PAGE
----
Art and exercise meet at Fisher Museum

Divya Choudhary, a graduate student and International Ashtanga Yoga instructor, believes in the restorative benefits of yoga and art immersion. (Aarohi Sheth | Daily Trojan)

Inhale, exhale. 

Students who seek to find balance with their academics, job applications, work, sleep, exercise and social events can find a different kind of inner peace at the USC Fisher Museum of Art. With artwork that spans from the 16th century to the present, students can stretch their muscles and calm their minds surrounded by the museum’s collection. 

In partnership with USC Recreational Sports, the Fisher Museum hosts one-hour yoga sessions every Thursday at 10 a.m. All students, staff and faculty are welcome to practice yoga within the 80-year-old walls of the building. 

Brigid Harmon, the museum’s communications and marketing coordinator, hopes that the free event will incentivize students to not only practice yoga but also appreciate the intriguing artwork.

“We want people to go to the museum and see the art,” Harmon said. “We really want to create events for students to feel like the museum is theirs … It’s the University’s museum, and we want to get people who are on campus into the space.” 

Divya Choudhary, a graduate student studying computer science and an international Ashtanga Yoga-certified instructor, has done just that. Choudhary’s Ashtanga Yoga certification means she has not only mastered the poses of yoga, but she has also learned how to connect her mind and body together within the practice. Ashtanga translates to “eight-limbed yoga” in Sanskrit, and the certification process is rigorous as students must follow postures in specific sequences. But the hard work paid off, as Choudhary said she has learned to connect her body and mind together. 

“I started doing yoga in my childhood, unaware that it was yoga. I used to do Ashtanga poses not knowing that they are Ashtanga,” Choudhary said. “As I grew up I became more and more involved. There was a lot of stress that was coming up because of the responsibilities I was taking … [which] took me to the meditation side of yoga, and I tried it and really loved it.”

Choudhary has been teaching the class at the Fisher Museum since Spring 2019 and recommends students try it as a way to relax in the morning before their classes. Additionally, the spaciousness of the museum provides participants with a special yoga experience, she said. 

“The museum is huge so it gives a lot of room for the participants and also being surrounded by the artwork while you’re doing yoga is very grounding in a way,” Choudhary said. “[It] gives you a better feeling of being present.” 

The combination of artwork within the museum and calming yoga postures provides students with an alternative workout experience. 

Stanley Davis, a graduate student studying astronautical engineering, is a regular Fisher yoga class attendee. As a former track athlete, Davis said he appreciates Choudhary’s willingness to engage with all people interested in the discipline, regardless of their experience level, and loves to stretch his muscles before starting his day. The class is less of a formal workout and more of an immersive art, body and mind experience, he said.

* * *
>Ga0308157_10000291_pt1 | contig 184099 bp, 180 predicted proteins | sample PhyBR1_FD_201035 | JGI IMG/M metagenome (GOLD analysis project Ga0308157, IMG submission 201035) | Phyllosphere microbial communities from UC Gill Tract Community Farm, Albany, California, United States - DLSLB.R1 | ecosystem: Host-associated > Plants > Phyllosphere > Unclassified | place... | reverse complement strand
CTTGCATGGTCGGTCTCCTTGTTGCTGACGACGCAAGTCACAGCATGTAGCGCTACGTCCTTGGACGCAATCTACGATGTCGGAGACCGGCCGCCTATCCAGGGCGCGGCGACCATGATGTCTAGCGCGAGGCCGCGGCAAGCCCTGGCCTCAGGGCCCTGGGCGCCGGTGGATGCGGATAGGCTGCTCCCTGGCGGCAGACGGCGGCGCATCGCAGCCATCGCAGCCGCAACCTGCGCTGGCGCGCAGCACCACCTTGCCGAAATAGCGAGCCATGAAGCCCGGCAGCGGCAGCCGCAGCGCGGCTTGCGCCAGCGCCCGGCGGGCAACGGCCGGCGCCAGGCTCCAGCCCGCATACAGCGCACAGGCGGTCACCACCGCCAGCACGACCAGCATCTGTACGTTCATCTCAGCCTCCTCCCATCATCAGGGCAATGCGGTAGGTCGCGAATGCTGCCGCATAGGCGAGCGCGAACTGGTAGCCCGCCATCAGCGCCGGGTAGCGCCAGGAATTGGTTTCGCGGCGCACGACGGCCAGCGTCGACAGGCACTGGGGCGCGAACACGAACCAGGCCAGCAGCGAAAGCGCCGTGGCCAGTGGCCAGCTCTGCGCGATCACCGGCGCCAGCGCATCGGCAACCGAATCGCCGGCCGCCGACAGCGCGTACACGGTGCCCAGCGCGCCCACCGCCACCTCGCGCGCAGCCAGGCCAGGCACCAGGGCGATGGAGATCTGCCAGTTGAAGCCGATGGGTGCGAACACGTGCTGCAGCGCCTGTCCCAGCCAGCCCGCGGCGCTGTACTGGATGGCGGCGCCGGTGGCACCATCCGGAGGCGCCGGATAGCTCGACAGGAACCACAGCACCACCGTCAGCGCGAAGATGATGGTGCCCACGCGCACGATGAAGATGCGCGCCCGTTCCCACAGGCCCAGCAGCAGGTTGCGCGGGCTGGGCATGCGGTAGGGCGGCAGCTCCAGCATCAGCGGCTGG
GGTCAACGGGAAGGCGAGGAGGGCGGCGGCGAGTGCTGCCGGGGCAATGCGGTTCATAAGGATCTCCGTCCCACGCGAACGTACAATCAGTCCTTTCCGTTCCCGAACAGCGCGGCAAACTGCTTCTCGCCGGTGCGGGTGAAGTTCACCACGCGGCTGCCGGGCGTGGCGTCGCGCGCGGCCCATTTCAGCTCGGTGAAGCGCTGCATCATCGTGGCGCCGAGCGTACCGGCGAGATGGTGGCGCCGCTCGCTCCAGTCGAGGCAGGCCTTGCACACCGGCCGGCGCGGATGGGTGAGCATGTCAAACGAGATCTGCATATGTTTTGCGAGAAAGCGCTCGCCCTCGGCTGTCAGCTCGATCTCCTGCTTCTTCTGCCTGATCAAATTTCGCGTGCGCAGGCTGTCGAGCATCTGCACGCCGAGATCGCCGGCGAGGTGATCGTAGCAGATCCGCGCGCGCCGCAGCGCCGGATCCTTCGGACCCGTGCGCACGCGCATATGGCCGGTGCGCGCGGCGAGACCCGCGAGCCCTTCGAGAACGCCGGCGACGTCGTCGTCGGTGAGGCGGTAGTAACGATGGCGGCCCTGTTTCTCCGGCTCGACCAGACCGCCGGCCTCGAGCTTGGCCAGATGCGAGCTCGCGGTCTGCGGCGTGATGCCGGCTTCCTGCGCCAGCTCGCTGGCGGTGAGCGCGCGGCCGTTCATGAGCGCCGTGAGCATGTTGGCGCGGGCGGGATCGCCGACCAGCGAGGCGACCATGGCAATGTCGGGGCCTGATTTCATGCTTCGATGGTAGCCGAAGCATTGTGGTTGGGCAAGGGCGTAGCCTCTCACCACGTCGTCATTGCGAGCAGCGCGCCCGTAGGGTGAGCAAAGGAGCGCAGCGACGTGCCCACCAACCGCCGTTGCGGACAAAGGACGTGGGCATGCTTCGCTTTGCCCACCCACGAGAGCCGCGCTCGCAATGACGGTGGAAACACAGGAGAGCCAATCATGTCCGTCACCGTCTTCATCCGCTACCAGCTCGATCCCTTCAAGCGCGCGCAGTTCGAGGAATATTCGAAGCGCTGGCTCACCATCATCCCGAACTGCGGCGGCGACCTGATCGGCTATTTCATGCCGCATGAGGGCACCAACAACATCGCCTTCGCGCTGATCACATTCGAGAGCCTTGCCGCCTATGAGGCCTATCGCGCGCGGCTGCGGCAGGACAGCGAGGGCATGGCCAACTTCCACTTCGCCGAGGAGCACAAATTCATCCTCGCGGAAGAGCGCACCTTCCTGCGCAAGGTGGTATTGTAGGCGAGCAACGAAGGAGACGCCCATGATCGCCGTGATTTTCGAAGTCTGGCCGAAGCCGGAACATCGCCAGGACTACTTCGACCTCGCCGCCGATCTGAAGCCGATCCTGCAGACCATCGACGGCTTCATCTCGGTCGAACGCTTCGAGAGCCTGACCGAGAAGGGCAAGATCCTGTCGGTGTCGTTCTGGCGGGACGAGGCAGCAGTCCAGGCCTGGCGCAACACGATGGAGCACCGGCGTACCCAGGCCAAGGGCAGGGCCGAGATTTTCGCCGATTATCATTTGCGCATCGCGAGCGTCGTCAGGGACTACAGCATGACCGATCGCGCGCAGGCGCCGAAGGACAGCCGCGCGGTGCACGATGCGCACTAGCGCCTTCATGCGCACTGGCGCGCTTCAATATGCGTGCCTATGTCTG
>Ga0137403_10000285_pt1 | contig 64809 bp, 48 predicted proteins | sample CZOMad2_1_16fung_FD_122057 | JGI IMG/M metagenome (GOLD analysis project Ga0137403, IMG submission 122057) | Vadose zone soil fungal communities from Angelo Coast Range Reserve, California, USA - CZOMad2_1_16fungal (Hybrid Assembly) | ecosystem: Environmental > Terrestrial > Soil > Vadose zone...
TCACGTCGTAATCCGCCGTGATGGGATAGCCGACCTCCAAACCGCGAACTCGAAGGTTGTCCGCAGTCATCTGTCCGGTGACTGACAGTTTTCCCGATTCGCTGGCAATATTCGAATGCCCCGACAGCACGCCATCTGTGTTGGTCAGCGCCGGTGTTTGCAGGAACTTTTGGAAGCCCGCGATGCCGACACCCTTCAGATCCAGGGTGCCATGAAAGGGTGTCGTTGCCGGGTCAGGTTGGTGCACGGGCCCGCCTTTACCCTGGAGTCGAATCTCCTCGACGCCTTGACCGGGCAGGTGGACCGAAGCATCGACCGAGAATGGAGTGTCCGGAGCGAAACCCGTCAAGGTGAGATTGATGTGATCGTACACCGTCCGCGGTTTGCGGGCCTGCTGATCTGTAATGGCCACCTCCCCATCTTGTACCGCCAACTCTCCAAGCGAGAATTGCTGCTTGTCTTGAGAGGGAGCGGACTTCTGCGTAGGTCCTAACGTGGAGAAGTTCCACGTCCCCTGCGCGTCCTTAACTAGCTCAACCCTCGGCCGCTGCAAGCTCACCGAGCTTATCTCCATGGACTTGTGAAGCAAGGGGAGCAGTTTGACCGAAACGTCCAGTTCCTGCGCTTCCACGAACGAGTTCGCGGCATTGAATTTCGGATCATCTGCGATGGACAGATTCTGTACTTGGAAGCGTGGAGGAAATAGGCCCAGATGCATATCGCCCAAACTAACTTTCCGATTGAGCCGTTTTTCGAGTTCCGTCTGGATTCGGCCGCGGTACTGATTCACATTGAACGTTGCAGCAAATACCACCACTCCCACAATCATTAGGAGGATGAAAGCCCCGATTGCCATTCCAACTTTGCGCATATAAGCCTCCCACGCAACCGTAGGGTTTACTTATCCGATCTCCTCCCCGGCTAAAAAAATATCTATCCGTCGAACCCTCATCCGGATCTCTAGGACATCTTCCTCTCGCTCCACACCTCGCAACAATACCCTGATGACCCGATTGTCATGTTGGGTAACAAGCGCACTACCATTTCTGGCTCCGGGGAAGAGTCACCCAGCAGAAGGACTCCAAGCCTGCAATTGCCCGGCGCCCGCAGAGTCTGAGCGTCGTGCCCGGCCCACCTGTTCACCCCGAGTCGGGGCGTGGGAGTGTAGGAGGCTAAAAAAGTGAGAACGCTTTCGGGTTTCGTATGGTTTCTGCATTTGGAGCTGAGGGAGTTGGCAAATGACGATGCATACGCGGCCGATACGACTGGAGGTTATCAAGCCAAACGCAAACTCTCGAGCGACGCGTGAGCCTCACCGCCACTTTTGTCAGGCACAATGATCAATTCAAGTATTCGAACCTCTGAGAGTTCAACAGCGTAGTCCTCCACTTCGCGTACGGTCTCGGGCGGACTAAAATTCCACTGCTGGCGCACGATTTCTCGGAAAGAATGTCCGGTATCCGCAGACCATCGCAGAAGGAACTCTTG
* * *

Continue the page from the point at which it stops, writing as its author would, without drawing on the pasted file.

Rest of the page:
(From left to right) Participants Ryan George, Stanley Davis and Gegham Mughnetsyan follow Divya Choudhary in performing a traditional Ashntaga Yoga pose Thursday morning at the USC Fisher Museum. (Aarohi Sheth | Daily Trojan)

“I like the atmosphere because it’s different when you’re at a museum,” Davis said. “It feels like less of a workout…  It’s good for your body and I’ve been realizing more and more it’s good for your mental health, so I would always recommend [the class].”

In a similar vein, Harmon encourages all members of the USC community to take a class to relax, exercise and appreciate the artwork. Taking the time for introspection in a quiet and comfortable environment is essential for busy college students.

“We have this space and we have this beautiful art, and we’re really looking to provide people who come to yoga with a sedating experience that involves people doing yoga … in a situation that’s calming, that’s quiet,” Harmon said. “Even if you’re not paying attention to what the art looks like, it’s a space that probably feels good to be around. So that’s why we are trying to have these meditative wellness moments for the people on campus.” 

Due to the openness, free structure and minimal commitment required to attend the classes, Harmon said  yoga at Fisher can accommodate many different schedules, . Because of this, the event attracts many different people — faculty and students alike. 

“It’s a nice environment, a nice place to exercise and recharge,” Davis said. “The instructor is very inclusive and she will help you advance at whatever level you’re at. You’re getting the workout from the gym without going to the gym.” 

Although the artistic atmosphere shifts based on every new exhibition in the museum, the event’s concept remains the same — to cultivate a calming relationship between yoga, art, exercise and mindfulness. USC community members can attend with varying levels of proficiency in yoga and solely concentrate on their physical and mental health while enjoying the artistic atmosphere within the museum, according to Harmon.